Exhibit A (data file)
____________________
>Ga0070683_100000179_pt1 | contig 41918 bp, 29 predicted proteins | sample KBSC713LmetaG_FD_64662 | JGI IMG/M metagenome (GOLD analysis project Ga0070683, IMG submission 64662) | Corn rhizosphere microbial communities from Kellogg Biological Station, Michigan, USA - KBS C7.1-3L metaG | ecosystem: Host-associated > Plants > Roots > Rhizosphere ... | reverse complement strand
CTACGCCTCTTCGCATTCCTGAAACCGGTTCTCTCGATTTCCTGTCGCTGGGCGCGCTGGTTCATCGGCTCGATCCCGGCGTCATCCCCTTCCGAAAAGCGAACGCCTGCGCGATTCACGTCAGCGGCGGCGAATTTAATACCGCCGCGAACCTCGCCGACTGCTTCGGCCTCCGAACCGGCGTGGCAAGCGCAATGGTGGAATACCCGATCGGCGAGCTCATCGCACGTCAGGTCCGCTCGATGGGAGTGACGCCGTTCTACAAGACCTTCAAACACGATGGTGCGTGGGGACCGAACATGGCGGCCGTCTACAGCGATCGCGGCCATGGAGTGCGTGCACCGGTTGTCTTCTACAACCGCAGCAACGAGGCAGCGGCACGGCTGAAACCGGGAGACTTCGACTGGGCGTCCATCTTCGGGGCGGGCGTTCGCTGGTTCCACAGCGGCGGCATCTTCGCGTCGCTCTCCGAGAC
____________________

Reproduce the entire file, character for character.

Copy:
>Ga0070683_100000179_pt1 | contig 41918 bp, 29 predicted proteins | sample KBSC713LmetaG_FD_64662 | JGI IMG/M metagenome (GOLD analysis project Ga0070683, IMG submission 64662) | Corn rhizosphere microbial communities from Kellogg Biological Station, Michigan, USA - KBS C7.1-3L metaG | ecosystem: Host-associated > Plants > Roots > Rhizosphere ... | reverse complement strand
CTACGCCTCTTCGCATTCCTGAAACCGGTTCTCTCGATTTCCTGTCGCTGGGCGCGCTGGTTCATCGGCTCGATCCCGGCGTCATCCCCTTCCGAAAAGCGAACGCCTGCGCGATTCACGTCAGCGGCGGCGAATTTAATACCGCCGCGAACCTCGCCGACTGCTTCGGCCTCCGAACCGGCGTGGCAAGCGCAATGGTGGAATACCCGATCGGCGAGCTCATCGCACGTCAGGTCCGCTCGATGGGAGTGACGCCGTTCTACAAGACCTTCAAACACGATGGTGCGTGGGGACCGAACATGGCGGCCGTCTACAGCGATCGCGGCCATGGAGTGCGTGCACCGGTTGTCTTCTACAACCGCAGCAACGAGGCAGCGGCACGGCTGAAACCGGGAGACTTCGACTGGGCGTCCATCTTCGGGGCGGGCGTTCGCTGGTTCCACAGCGGCGGCATCTTCGCGTCGCTCTCCGAGAC